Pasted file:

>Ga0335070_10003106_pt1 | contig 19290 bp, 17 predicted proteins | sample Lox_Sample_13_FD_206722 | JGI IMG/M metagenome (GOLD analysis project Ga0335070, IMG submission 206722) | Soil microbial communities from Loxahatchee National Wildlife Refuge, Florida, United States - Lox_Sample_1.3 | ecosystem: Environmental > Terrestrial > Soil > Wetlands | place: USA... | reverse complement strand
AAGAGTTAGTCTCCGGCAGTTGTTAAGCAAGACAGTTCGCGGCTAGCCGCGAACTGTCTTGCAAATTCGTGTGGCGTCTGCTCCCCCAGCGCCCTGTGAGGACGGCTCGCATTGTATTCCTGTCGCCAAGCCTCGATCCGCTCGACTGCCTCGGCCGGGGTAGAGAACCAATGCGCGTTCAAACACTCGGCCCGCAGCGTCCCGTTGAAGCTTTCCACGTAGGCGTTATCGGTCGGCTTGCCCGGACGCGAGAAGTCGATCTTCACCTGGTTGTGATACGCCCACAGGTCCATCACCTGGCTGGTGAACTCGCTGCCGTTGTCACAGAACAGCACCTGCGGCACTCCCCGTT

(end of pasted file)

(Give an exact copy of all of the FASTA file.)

>Ga0335070_10003106_pt1 | contig 19290 bp, 17 predicted proteins | sample Lox_Sample_13_FD_206722 | JGI IMG/M metagenome (GOLD analysis project Ga0335070, IMG submission 206722) | Soil microbial communities from Loxahatchee National Wildlife Refuge, Florida, United States - Lox_Sample_1.3 | ecosystem: Environmental > Terrestrial > Soil > Wetlands | place: USA... | reverse complement strand
AAGAGTTAGTCTCCGGCAGTTGTTAAGCAAGACAGTTCGCGGCTAGCCGCGAACTGTCTTGCAAATTCGTGTGGCGTCTGCTCCCCCAGCGCCCTGTGAGGACGGCTCGCATTGTATTCCTGTCGCCAAGCCTCGATCCGCTCGACTGCCTCGGCCGGGGTAGAGAACCAATGCGCGTTCAAACACTCGGCCCGCAGCGTCCCGTTGAAGCTTTCCACGTAGGCGTTATCGGTCGGCTTGCCCGGACGCGAGAAGTCGATCTTCACCTGGTTGTGATACGCCCACAGGTCCATCACCTGGCTGGTGAACTCGCTGCCGTTGTCACAGAACAGCACCTGCGGCACTCCCCGTT